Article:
Should I try to re-restore my painting?
August 13, 2007 5:26 AM   Subscribe

I recently had a painting restored and one of the details has been significantly changed. Do I leave the restoration alone or do I try to repair the repair?

I have an oil painting that's a family heirloom of sorts, one of many. Over the years it got knocked around a decent amount, and last winter, when I discovered a tear in the canvas, I had the painting restored. A reputable art shop sent me off-the-books to one of their employees, a young artist who repaired the tear, touched up a variety of chips and nicks, and gave the painting a coat of varnish to preserve the restored work. It looks terrific, and is newly framed and back on display.

I was gazing at it recently and noticed for the first time that one of the details in the painting seems to be vastly different. I'm posting anonymously (to avoid any family unrest--I didn't share the news of the tear), so I don't want to be explicit, but imagine turning a mammal into an inanimate object. It's maybe a 2x1" detail in 20x24 landscape painting, but the item is in the center of the painting, and it's driving me crazy now that I've discovered it.

What, if anything, do I do about this? On one hand, I really, really want the original detail returned to the painting. On the other, I know that if it's gone, it's really gone, and it will be impossible for the restorer to re-create the old object, as I'll wind up with his art and not the original artist's rendering. I suspect, too, that the polyurethane coat makes this all a moot question, and any attempts at changing the painting will cause more problems than they solve.

Interestingly enough, it is also possible that I misinterpreted the pre-restored version, and that the fixed art was what should have been there. I know what I used to see, but I'm also willing to accept that maybe the deterioration over the years turned it into something else, which the restoring artist saw clearer than me. I have not yet called the restorer to ask about it. I also, unfortunately, did not photograph the painting pre-restoration, since I didn't expect any major revisions, just touch-ups.

Given the uncertainty and current condition of the painting, is it even worth it for me to investigate the matter? If so, what exactly do I do to get help without offending the restorer, who otherwise did excellent work?

(I can provide follow-up details via mathowie or jessamyn if any are needed.)
posted by anonymous to Media & Arts (9 answers total)
Did you or the restorer photograph the painting before the restoration was done? What to do now probably depends on how much money you want to spend on it.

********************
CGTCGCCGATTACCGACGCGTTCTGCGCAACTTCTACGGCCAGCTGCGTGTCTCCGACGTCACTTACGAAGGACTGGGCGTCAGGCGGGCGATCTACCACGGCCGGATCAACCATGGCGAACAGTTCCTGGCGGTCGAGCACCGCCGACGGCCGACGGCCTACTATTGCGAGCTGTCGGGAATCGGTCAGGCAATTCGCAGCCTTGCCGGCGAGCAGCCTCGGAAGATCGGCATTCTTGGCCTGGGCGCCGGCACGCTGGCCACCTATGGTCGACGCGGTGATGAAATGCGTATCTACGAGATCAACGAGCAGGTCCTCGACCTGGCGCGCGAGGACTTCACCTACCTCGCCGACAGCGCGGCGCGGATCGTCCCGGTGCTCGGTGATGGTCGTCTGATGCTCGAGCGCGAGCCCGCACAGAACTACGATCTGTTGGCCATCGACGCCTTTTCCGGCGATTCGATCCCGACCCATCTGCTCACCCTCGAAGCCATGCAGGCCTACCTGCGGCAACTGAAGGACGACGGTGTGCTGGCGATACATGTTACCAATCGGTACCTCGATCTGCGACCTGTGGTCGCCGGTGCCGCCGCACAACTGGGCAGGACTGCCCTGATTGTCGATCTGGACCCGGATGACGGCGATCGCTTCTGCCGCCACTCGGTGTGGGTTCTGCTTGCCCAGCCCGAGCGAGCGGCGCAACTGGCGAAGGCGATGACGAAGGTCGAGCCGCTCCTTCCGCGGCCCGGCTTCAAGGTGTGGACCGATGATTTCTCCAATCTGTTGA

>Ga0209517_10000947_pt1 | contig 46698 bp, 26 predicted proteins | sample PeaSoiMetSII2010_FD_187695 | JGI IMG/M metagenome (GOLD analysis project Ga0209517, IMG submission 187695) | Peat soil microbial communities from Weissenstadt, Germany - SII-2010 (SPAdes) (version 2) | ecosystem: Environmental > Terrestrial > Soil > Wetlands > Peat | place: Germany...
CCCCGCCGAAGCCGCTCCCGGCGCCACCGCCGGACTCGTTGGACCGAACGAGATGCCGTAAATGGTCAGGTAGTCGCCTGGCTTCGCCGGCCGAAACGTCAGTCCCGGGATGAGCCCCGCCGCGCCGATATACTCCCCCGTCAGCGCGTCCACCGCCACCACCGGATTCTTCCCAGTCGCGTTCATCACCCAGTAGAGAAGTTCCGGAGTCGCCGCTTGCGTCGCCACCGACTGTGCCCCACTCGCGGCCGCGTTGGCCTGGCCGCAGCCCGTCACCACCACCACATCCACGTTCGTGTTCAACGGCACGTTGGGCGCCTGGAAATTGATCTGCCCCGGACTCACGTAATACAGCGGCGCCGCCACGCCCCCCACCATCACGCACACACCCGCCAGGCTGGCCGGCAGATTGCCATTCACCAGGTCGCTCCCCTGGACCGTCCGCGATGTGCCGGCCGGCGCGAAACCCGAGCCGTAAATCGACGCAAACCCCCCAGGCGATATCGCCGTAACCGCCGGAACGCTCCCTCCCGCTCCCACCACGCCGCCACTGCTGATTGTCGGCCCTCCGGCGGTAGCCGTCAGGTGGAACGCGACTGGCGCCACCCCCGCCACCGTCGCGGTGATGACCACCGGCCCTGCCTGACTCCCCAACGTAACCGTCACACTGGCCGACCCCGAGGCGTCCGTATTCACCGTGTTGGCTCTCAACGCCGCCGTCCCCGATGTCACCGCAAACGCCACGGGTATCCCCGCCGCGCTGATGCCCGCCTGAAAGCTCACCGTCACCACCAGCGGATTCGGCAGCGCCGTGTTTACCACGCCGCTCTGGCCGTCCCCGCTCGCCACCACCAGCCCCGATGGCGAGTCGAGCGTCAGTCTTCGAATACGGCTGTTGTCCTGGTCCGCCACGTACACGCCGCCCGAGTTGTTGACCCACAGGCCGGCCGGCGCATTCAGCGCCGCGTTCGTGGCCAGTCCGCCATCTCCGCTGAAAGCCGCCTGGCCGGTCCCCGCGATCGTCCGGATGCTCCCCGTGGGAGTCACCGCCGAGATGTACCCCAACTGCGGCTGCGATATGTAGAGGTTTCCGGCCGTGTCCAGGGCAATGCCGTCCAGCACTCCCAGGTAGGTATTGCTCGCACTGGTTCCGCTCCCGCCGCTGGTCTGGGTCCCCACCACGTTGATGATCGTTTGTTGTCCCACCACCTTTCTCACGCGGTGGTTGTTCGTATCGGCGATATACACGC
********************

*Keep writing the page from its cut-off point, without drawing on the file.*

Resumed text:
posted by DarkForest at 5:33 AM on August 13, 2007

Oops, sorry, didn't see at first that you didn't photograph...
posted by DarkForest at 5:34 AM on August 13, 2007

Take it back and discuss it with the restorer.
posted by fire&wings at 6:50 AM on August 13, 2007

The varnish layer actually doesn't prevent someone from adding some inpainting to turn your rock back into a mammal. In fact, most conservation happens this way. When inpainting is over varnish, it's a sign to future conservators that "hey, this was my touchup, not the original artist's work."

Talk to the guy who did the conservation.
posted by advicepig at 7:09 AM on August 13, 2007

I'll bet that the restorer has a UV light--it's a common restoration tool. Shining it on the painting ought to give a good idea of what was there originally.

Varnish is pretty easily removed.

If this painting is at all monetarily valuable, though, I think it might be a good idea to take it to another restorer.
posted by veronica sawyer at 7:11 AM on August 13, 2007

Take it back. Also, you say varnish, but then polyurethane. The latter was probably not used on your painting and varnish for oil paintings does come off relatively easily. You never ever photographed it, eh? Too bad. Since you're not sure about what you saw, you should first confirm it with someone else who knows what it looks like. I realize that may be difficult, given the damage was a touchy subject and the repair is so far secret.
posted by Listener at 7:12 AM on August 13, 2007

(By which I mean, this one might not be the most apt and could harm its value.)
posted by veronica sawyer at 7:12 AM on August 13, 2007

one of their employees, a young artist who repaired the tear

If he was a trained restoration / conservation person (which sounds like it might not be the case ), anything he did should be reversible. If he is simply a local artist (however talented and well intentioned), the "restoration" could well be permanent and unfortunate.
posted by R. Mutt at 7:18 AM on August 13, 2007 [1 favorite]

Just talk to the restorer about how restoration works and point out that you were shocked to find that the dog in the middle is actually a boot?! It is a reasonable assumption that the restorer did not actually decide to "improve" the painting by adding in his own idea, but instead revealed something obscured by age or something that had been previously altered from the original.
posted by desuetude at 11:42 AM on August 13, 2007

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